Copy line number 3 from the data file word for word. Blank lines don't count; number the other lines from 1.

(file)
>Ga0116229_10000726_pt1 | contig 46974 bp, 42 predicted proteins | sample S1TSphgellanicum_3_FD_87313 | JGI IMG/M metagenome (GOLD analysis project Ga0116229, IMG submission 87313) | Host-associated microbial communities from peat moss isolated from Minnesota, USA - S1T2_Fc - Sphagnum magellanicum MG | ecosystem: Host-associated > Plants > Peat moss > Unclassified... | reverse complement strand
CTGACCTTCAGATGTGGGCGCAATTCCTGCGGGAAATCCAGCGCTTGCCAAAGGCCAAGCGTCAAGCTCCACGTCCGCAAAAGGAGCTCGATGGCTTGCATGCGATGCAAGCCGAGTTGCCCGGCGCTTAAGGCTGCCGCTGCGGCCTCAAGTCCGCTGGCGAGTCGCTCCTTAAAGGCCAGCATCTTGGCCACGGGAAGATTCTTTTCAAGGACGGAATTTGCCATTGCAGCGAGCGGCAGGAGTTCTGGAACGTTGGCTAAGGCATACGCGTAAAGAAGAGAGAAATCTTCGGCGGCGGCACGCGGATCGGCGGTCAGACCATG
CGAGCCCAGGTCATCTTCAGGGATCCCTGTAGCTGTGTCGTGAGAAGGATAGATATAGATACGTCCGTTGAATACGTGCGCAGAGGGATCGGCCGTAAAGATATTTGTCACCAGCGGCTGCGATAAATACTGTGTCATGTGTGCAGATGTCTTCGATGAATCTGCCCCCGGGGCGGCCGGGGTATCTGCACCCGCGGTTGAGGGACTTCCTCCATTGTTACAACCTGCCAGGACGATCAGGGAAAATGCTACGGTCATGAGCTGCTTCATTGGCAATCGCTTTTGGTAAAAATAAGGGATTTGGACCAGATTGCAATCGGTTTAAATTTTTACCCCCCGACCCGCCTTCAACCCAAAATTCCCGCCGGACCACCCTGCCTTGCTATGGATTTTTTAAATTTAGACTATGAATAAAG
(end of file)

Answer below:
CGAGCCCAGGTCATCTTCAGGGATCCCTGTAGCTGTGTCGTGAGAAGGATAGATATAGATACGTCCGTTGAATACGTGCGCAGAGGGATCGGCCGTAAAGATATTTGTCACCAGCGGCTGCGATAAATACTGTGTCATGTGTGCAGATGTCTTCGATGAATCTGCCCCCGGGGCGGCCGGGGTATCTGCACCCGCGGTTGAGGGACTTCCTCCATTGTTACAACCTGCCAGGACGATCAGGGAAAATGCTACGGTCATGAGCTGCTTCATTGGCAATCGCTTTTGGTAAAAATAAGGGATTTGGACCAGATTGCAATCGGTTTAAATTTTTACCCCCCGACCCGCCTTCAACCCAAAATTCCCGCCGGACCACCCTGCCTTGCTATGGATTTTTTAAATTTAGACTATGAATAAAG